Endangered Animals Need Protection

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Endangered Animals Need Protection

Tiger and three small cubs fiercely looking at the camera.

Tiger and three small cubs fiercely looking at the camera.

Tiger and three small cubs fiercely looking at the camera.

Tiger and three small cubs fiercely looking at the camera.

Rosana Sanchez-Zorrilla, Staff Writer

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An endangered species is an animal or plant that’s considered at risk of extinction. The majority of extinctions are caused by natural conditions, but recently, the increase in animal endangerment is caused by humans. Our environment cannot sustain the growing pressure humans have put on this planet, and it’s beginning to show in wildlife. More than 105,700 species are on the IUCN (International Union for Conservation of Nature) Red List of Threatened Species, with more than 28,000 species at risk of extinction. 

The effects of humans over-using natural resources, plus a rapidly growing population, are creating threats that are disturbing ecosystems all over the world. These threats include: pollution, hunting, introducing invasive species into the environment, and climate change. This results in habitat loss, and causing a large amount of species to be listed as endangered or worse, extinct. Two of the many affected species are tigers and rhinos.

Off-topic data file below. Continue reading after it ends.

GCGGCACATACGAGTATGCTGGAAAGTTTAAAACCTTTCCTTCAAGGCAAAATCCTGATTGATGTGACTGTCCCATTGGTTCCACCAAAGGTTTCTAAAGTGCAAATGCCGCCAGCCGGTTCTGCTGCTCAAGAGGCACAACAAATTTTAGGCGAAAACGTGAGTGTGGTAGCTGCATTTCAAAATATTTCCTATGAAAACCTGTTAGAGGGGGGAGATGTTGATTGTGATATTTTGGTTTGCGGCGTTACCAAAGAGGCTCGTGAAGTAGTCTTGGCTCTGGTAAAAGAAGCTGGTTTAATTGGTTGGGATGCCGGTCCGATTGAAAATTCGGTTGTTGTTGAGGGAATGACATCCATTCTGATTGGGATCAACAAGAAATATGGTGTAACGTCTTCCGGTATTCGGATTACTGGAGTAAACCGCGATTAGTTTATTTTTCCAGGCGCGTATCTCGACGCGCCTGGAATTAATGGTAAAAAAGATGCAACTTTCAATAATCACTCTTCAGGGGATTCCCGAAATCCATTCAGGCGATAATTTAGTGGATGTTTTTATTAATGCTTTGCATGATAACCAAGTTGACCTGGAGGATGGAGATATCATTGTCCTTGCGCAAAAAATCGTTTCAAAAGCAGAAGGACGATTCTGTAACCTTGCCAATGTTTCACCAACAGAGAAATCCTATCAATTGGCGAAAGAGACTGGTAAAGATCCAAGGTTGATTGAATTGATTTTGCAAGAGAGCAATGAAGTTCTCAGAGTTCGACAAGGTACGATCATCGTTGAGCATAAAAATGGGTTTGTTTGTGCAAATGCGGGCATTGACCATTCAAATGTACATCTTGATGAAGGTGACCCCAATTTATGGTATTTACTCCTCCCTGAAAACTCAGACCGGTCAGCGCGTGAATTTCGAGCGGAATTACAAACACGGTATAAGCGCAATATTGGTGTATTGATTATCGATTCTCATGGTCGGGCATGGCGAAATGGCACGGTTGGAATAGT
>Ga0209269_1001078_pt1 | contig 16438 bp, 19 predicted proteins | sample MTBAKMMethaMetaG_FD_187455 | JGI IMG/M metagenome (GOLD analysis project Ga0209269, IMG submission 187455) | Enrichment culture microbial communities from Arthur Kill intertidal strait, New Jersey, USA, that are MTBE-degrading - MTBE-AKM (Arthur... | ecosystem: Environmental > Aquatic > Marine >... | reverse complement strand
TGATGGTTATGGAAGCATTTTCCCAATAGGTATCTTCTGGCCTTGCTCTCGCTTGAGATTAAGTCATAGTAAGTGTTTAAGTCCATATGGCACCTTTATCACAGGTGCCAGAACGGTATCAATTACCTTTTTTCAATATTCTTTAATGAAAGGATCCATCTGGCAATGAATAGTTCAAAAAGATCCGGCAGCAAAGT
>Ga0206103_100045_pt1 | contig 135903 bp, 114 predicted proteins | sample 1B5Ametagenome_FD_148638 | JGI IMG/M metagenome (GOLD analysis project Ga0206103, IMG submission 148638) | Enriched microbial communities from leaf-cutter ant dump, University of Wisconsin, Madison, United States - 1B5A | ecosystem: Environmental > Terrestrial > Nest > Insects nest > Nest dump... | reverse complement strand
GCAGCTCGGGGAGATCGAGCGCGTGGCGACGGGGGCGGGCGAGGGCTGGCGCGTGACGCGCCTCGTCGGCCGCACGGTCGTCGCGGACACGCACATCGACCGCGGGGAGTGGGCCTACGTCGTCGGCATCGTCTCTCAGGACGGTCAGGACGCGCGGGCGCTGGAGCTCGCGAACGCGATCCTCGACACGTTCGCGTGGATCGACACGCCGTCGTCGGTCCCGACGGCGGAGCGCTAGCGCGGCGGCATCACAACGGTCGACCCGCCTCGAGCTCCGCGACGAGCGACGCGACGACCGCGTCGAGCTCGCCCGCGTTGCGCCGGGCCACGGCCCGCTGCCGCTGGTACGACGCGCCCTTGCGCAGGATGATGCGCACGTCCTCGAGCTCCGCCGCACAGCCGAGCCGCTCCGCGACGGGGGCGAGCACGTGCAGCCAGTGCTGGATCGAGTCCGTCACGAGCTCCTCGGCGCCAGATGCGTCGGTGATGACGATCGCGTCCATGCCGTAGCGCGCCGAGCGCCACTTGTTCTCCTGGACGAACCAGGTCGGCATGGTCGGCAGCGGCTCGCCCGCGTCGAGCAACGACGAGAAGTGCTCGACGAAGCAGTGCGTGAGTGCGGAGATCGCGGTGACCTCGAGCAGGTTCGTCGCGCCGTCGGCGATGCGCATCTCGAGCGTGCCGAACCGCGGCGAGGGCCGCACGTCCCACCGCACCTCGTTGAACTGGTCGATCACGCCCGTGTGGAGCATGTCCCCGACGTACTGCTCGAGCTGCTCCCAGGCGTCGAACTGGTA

Tigers contain nine different subspecies; unfortunately, three are declared extinct and the rest are listed as endangered. The remaining six subspecies of tigers are being threatened by habitat loss, illegal hunting, and food scarcity. The main threat leading to a rapid decline in tiger population is poaching (illegal hunting). This is due to an Asian tradition using their bones, skin, and meat for medicinal reasons. This affects both mature tigers and tiger cubs. Mother tigers are often killed, leaving the cubs unprotected and without skill to hunt on their own. As compared to the 100,000 tigers in 1990, we are now left with an estimated amount of 3,890 tigers left in the wild and 5,000 in captivity. 

Sumatran tiger cubs listed as Critically Endangered under the IUCN Red List. Estimated 441 to 679 individuals left.

Another example of a species rapidly depleting are the rhinos. Rhinos have five subspecies left in which all are endangered. This growing target is being fueled by an Asian belief stating that their horns cure many illnesses and disorders. Because of this, the West African black rhino was declared extinct in 2011 due to poaching and habitat loss. In 2018, the last male northern white rhino passed away leaving only two female rhinos being the last of their subspecies. Hoping to raise the number, scientists spent five years trying to successfully fertilize northern white rhino embryos and did so this past month, which will be transferred to a surrogate. Even with this news, scientists fear that the rhinos will become extinct even after living on this earth for 50 million years. 

Southern White Rhino listed as Nearly Threatened (population increasing).

There are many ways to prevent the risk of extinction for many species, which are easily adaptable into your everyday life. These include recycling, reducing water usage, and avoiding plastic. You can also reduce your personal footprint (the impact you have on the environment) by driving less and walking more, reducing the amount of electricity you use, and reducing waste . By lowering our impact and amount of consumption, we can all make an extreme difference for the environment we and other species inhabit.

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